Calling the city on costly drug service

Referrals: Agency's willingness to pay $55 for addicts' calls shows little regard for common sense.

July 07, 1999

WOULD YOU use an answering service that charges $55 a call?

Baltimore's drug treatment organization did for an entire month -- and paid with your money.

The organization's board members didn't question the arrangement, which guaranteed a flat rate regardless of the number of after-hours calls from addicts. They didn't wince when 44 of the 54 callers were simply told to call back during regular business hours. Only 10 were referred to treatment programs.

It's an extreme example. But just as $1,000 toilets and hammers once exposed the Pentagon's loose spending, the pricey phone calls show how the quasi-governmental Baltimore Substance Abuse Systems Inc. (BSAS), flush with $33 million in taxpayer money, is spending without regard for common sense.

Since Baltimore Mayor Kurt L. Schmoke doubled its budget three years ago, BSAS has been among America's biggest taxpayer-financed local treatment agencies. Yet it is operating with inadequate internal controls.

It's time to overhaul the organization and pare down its 30-member board, many of whose members don't even show up for meetings.

BSAS doesn't evaluate its 44 drug programs. Providers have no uniform admission or performance criteria. The very contractors who devour public dollars that flow through BSAS have almost complete control over operational matters, such as frequency of drug tests.

Not surprisingly, completion rates in BSAS-financed programs are abysmal -- just 7 percent for heroin addicts on methadone, for example.

BSAS's board bears much of the responsibility by not insisting on accountability. Its meetings are casual affairs, where parliamentary procedures are seldom observed. Concerns that are raised receive little follow-up.

Indeed, for much of last winter, the board dithered over whether it was an executive board or an advisory panel.

Board members are hand-picked by Health Commissioner Peter Beilenson. Many do not take their duty seriously. They attend meetings sporadically, and that seems to be the expectation: If all the board members showed up, the small meeting room could not accommodate them.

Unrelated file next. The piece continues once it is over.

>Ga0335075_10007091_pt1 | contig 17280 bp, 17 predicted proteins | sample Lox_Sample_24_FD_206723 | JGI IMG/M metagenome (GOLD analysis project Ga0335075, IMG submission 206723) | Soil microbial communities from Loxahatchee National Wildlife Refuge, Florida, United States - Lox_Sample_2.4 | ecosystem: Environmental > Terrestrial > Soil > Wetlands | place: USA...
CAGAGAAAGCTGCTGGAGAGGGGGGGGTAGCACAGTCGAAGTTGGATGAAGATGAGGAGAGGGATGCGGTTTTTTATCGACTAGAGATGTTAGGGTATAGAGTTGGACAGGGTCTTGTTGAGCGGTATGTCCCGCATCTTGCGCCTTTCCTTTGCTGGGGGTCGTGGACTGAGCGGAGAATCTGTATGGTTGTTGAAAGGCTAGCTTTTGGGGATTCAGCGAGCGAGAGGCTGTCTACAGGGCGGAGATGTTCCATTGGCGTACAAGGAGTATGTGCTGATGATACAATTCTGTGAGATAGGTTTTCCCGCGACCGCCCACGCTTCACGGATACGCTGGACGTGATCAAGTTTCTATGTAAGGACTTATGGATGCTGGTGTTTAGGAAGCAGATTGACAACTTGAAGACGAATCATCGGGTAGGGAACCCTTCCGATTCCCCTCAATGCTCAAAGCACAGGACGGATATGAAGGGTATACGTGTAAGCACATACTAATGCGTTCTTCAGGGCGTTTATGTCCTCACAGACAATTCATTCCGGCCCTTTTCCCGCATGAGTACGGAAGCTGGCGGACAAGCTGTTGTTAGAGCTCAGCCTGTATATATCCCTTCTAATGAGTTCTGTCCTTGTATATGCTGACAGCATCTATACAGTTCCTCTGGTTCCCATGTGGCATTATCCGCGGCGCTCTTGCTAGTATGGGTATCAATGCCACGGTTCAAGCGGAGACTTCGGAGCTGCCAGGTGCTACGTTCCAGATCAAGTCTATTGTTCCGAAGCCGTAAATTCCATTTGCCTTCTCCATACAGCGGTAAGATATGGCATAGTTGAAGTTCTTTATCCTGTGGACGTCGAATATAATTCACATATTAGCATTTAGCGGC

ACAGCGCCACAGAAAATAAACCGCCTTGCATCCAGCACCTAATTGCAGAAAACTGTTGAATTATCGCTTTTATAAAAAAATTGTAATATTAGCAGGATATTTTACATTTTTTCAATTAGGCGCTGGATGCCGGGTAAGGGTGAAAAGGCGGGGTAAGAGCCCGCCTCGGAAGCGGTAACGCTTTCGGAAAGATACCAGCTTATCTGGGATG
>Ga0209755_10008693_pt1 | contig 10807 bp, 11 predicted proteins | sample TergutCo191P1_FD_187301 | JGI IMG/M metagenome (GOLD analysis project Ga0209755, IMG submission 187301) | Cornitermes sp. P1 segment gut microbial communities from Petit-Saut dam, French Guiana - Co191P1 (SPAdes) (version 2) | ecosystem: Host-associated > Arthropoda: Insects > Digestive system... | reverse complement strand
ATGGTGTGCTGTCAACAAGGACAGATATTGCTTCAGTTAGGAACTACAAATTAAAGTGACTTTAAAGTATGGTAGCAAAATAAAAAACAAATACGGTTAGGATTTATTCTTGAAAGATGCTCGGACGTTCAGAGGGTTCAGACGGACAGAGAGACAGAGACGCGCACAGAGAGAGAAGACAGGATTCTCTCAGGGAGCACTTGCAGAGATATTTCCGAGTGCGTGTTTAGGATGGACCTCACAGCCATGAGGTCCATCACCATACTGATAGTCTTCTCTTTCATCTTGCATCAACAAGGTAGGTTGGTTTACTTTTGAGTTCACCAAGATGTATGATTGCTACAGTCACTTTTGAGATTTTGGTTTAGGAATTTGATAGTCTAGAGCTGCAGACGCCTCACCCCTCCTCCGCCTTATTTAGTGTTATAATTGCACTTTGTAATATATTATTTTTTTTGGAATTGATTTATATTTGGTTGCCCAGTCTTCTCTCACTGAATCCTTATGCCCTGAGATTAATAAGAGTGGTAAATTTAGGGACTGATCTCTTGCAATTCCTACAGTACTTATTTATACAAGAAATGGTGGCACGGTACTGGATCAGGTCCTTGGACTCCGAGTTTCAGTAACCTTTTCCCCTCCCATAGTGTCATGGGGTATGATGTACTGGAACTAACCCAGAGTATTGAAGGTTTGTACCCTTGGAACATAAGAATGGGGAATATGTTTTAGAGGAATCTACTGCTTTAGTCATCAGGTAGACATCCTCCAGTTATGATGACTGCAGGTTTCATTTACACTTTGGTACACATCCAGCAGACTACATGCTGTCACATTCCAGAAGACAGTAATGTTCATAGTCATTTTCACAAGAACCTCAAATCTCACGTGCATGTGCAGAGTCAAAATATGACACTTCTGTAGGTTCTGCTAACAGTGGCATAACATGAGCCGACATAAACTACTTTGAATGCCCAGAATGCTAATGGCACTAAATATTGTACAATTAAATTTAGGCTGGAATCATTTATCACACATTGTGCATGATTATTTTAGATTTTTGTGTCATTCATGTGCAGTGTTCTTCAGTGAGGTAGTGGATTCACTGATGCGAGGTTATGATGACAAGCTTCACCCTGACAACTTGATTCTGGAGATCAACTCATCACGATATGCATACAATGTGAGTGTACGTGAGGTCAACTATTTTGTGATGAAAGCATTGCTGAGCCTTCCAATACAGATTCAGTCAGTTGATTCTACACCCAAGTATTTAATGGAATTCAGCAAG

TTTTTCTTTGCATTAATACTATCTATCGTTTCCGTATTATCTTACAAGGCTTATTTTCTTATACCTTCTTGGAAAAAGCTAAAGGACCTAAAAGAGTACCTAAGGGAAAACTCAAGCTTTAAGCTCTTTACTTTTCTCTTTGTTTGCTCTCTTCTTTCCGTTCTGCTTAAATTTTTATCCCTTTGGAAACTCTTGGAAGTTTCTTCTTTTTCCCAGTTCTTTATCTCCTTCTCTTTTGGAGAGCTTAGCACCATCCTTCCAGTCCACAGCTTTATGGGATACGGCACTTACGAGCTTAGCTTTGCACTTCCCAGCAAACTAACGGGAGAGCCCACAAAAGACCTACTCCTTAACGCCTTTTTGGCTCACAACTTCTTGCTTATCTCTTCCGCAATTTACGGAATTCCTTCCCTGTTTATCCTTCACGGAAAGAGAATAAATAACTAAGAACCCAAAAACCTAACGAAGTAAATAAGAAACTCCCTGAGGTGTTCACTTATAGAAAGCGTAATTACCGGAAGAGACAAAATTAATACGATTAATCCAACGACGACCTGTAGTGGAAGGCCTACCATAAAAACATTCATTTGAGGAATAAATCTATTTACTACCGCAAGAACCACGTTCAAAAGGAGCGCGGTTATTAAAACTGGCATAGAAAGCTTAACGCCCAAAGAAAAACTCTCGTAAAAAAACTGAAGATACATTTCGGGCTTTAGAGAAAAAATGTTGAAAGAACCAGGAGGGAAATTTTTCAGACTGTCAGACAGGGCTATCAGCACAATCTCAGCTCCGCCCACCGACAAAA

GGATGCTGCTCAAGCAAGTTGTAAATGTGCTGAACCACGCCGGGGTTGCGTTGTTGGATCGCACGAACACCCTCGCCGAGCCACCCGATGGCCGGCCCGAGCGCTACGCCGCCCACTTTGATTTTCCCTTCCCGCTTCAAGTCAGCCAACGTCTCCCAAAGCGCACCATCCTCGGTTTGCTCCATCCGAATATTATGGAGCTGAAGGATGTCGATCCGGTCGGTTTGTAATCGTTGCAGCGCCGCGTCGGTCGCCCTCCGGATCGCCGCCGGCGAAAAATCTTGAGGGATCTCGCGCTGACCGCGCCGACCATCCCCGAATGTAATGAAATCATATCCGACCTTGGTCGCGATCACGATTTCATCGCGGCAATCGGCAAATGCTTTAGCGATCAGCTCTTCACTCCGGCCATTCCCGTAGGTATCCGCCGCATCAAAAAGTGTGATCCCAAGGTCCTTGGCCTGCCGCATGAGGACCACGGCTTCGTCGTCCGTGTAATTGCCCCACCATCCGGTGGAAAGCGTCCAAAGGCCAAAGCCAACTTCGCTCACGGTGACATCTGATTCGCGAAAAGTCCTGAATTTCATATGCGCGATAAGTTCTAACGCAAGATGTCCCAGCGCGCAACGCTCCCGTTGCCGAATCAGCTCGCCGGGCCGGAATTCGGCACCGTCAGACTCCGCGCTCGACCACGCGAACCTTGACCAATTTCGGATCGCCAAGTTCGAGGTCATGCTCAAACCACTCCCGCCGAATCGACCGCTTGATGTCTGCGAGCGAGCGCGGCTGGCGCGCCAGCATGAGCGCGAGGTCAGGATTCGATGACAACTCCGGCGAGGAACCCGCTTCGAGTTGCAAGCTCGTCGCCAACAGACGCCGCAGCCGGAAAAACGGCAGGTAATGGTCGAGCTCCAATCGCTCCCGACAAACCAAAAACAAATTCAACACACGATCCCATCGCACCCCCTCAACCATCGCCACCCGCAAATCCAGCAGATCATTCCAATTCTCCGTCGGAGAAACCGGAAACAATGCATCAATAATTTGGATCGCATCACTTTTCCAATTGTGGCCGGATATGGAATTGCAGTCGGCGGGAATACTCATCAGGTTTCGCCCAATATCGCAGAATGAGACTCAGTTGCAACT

On paper, the BSAS board includes viewpoints of a range of people, from the lieutenant governor and city department heads to representatives of the Greater Baltimore Committee and major foundations to recovering addicts. In practice, though, that diversity is not evident at its sparsely attended meetings. Instead, the board is run by a clique that seldom challenges Dr. Beilenson, the chairman.

As a result, the board puts little pressure on BSAS to improve.

Some members fear open criticism might erode public support for drug treatment. Others -- including city elected officials -- worry that tighter standards could shut down anti-drug programs operated by politically influential community organizations. These groups, in turn, employ many recovering addicts as counselors.

As for members from organizations such as the Abell Foundation and George Soros' Open Society Institute, they have invested substantial grant money in BSAS and do not want to cast doubt on their judgment.

BSAS is at a crossroads.

With Mayor Schmoke leaving office in December and the city facing large budget deficits, current funding could be threatened unless the agency can prove success in providing treatment for Baltimore's estimated 60,000 addicts.

Meanwhile, the board is about to adopt a new strategic plan.

An outside consultant has amazingly recommended enlarging the already unworkable BSAS board to 36 members. This would be a mistake that would likely lead to more ridiculous spending and even less accountability.

At its meeting tomorrow, the BSAS board should reject its consultant's misguided plan and shrink the board to just 10 or 12 members.

A carefully selected, compact and more focused governing body would make BSAS's success more likely and give taxpayers some assurance that the tens of millions spent on treatment are not wasted.

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